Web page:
Church mission statements, Sunday morning announcements, and after-worship meal times are filled with words and speeches about how much “our youth” mean to the church. In practice, however, church budgets, volunteer sign-up sheets, and seats around decision-making tables often tell a different story. Perhaps that’s why so many high school graduates in our churches go off to college, off to work, or off to other post-grad adventures… and never come back to church.
We know instinctively as a larger church body that if we keep our youth engaged in church, they will stay connected. And factually, they will. But how and to whom we engage them will make all the difference as to if and how they stay engaged.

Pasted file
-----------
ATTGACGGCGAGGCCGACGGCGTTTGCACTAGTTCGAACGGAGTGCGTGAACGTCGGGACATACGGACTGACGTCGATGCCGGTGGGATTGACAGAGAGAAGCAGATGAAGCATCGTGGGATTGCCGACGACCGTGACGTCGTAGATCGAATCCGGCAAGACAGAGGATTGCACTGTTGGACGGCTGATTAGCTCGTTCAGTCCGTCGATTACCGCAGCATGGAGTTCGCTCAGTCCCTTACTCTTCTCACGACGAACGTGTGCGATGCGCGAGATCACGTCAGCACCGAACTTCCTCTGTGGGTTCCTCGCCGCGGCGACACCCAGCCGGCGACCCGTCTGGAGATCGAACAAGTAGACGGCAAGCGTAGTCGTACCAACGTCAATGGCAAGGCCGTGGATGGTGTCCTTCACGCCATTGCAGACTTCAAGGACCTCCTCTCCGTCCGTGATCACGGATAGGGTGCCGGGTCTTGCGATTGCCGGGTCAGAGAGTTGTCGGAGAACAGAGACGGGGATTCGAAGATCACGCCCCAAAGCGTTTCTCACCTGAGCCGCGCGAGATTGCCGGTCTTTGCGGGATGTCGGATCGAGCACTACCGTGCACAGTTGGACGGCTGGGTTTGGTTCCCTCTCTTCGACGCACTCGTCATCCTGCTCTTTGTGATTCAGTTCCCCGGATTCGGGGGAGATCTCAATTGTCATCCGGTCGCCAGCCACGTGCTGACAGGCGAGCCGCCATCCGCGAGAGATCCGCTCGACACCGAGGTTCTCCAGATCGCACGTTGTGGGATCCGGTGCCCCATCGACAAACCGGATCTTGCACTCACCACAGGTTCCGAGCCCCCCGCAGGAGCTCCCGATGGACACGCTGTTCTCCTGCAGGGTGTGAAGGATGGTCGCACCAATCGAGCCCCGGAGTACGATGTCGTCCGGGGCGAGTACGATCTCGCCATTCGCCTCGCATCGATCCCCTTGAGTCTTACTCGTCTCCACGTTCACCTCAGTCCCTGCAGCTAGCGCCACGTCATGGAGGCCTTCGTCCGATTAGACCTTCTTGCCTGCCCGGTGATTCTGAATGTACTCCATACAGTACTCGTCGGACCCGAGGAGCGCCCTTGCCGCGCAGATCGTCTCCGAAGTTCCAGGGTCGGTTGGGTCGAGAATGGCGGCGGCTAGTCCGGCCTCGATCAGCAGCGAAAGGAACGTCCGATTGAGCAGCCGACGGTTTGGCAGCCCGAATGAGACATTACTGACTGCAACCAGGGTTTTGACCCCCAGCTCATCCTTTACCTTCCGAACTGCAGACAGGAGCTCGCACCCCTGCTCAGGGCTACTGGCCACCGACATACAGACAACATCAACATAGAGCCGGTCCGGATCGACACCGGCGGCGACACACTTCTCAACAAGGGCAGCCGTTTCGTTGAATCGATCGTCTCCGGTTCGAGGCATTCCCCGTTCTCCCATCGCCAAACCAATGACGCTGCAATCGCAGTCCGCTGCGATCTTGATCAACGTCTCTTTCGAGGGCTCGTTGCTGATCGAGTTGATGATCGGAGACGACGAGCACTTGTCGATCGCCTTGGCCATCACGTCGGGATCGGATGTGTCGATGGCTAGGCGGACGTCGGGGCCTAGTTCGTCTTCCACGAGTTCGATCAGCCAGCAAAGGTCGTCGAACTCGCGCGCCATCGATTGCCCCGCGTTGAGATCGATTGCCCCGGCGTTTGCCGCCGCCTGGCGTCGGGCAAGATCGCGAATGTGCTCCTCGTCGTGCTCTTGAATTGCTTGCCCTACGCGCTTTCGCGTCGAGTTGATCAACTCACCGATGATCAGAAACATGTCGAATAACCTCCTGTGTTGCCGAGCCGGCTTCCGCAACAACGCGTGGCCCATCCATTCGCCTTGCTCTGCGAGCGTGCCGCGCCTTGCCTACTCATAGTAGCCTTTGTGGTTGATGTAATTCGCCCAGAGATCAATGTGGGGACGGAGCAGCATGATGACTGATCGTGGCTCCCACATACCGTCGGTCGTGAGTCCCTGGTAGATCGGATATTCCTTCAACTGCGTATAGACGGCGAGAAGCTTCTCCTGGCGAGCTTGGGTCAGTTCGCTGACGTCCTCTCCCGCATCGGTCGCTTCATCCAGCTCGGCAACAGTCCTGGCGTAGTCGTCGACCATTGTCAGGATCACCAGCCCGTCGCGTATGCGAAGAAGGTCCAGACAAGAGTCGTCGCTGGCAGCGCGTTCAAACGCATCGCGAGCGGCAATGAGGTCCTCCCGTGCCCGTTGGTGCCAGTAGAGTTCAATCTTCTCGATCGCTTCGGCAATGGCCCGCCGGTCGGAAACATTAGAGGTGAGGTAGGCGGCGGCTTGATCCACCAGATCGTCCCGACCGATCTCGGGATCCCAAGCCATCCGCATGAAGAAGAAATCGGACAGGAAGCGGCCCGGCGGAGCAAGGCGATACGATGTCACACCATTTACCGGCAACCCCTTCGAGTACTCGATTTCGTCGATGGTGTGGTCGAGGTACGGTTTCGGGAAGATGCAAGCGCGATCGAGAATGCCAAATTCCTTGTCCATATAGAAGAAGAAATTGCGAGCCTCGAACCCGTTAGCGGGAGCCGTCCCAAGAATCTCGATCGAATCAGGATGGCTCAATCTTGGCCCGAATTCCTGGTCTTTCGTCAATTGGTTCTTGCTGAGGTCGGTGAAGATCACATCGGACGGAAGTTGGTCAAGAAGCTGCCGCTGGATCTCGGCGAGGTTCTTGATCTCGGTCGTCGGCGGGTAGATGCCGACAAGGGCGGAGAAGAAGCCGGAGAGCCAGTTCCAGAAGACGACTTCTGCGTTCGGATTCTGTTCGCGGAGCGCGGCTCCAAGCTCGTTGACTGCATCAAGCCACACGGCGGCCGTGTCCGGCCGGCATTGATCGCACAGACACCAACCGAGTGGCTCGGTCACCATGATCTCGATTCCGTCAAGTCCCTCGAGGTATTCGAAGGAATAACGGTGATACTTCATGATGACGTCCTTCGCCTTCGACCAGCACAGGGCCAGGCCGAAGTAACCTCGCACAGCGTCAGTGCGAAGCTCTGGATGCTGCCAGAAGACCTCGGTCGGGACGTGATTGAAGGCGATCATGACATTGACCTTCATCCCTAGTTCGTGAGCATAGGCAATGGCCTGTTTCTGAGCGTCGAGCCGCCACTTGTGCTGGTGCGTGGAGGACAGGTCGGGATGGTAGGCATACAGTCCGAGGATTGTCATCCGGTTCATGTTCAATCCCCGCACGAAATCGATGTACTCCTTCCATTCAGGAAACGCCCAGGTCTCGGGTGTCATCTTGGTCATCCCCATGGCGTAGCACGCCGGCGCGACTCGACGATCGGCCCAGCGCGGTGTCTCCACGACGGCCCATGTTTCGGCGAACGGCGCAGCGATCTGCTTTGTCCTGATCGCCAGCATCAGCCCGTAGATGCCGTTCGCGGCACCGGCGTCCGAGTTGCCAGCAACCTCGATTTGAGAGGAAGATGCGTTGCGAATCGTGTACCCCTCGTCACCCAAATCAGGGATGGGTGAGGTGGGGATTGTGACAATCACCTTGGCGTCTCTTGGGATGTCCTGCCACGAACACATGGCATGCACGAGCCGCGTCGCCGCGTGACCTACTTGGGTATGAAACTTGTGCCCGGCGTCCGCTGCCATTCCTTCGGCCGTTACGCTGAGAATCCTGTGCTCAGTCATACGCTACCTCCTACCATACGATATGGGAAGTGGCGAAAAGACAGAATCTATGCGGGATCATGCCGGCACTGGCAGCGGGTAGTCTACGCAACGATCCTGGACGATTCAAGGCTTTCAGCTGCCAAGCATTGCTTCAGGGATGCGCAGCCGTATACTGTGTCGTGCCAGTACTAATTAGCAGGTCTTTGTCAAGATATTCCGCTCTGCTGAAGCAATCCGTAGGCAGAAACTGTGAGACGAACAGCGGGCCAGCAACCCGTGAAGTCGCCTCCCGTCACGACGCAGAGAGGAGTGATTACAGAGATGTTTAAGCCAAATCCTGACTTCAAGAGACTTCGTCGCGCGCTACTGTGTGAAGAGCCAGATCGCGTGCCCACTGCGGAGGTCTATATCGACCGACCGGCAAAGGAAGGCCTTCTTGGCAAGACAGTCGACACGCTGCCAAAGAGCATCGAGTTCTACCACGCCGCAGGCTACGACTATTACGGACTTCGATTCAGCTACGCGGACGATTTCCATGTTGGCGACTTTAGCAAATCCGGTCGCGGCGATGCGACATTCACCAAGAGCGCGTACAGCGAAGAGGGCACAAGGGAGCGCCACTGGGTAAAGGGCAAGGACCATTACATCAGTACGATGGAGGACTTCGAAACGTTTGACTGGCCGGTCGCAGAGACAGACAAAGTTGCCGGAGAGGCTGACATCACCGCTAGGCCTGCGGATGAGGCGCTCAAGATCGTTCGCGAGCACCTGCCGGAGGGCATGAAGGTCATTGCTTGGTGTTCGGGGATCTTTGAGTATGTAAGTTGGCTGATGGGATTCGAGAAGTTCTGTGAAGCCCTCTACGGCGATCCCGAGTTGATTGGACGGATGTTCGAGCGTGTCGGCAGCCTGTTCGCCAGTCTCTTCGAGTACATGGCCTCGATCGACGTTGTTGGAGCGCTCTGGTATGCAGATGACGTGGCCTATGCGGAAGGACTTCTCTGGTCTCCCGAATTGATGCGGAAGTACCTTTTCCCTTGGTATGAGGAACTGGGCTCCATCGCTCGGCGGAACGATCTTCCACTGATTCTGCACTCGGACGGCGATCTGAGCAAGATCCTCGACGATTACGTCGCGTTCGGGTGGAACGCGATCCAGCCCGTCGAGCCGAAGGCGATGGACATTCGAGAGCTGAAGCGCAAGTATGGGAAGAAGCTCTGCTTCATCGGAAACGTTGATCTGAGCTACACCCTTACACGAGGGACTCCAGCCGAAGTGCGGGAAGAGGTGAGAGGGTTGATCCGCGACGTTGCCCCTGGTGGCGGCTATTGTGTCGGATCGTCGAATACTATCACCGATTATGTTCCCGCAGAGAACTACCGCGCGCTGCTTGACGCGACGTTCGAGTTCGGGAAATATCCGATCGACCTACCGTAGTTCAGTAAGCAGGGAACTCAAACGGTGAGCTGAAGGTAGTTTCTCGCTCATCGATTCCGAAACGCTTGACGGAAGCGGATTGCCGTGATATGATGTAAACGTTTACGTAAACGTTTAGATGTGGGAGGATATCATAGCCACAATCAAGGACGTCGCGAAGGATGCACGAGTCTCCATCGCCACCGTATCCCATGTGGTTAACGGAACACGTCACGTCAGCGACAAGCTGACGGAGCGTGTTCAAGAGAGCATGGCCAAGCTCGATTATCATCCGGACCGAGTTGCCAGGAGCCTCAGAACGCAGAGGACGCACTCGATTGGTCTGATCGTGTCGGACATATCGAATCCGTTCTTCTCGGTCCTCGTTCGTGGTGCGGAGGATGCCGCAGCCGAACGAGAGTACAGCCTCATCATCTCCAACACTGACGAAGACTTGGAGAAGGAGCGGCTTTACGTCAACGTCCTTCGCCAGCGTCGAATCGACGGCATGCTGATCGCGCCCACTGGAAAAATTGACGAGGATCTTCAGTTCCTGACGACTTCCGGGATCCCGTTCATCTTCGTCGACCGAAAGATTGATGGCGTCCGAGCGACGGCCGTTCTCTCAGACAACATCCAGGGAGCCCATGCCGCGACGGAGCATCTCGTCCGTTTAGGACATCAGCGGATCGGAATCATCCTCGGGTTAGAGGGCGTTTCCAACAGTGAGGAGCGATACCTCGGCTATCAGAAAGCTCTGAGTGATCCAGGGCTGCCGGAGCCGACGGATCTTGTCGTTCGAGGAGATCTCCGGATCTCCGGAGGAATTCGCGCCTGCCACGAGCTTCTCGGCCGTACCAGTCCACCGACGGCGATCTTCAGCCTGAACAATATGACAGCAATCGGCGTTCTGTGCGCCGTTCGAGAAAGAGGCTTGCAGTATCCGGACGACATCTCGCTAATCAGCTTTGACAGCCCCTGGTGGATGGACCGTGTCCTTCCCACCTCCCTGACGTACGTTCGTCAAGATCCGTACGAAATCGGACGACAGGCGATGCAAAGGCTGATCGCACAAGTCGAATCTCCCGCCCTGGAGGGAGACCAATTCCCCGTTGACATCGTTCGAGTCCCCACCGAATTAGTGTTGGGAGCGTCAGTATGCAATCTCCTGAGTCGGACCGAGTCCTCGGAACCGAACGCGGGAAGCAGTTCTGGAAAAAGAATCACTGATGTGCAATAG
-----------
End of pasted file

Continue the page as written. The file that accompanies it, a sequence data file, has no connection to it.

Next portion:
If we’re interested in having our youth engage in our churches, we must first begin by personally engaging our youth. Engaged youth engage. No other entertainment, enticement, guilt trip, or exciting vision plan will do the trick. Engaging youth begins by doing what Jesus did for us:
“The Word became flesh and made his dwelling among us.
We have seen his glory, the glory of the one and only Son,
who came from the Father, full of grace and truth.”
–John 1:14, NIV
Or, as The Message version says it,
“The Word became flesh and blood, and moved into the neighborhood.”
Engaging our youth in church begins by relationally moving into their neighborhood and engaging them in “full of grace and truth” ways that invite them to experience God’s glory as they get up close to Him and serve His Kingdom.
5 Great Ways to Engage the Youth in Your Church
Here are 5 great ways to engage the youth in your church:
1. Build a Relationship.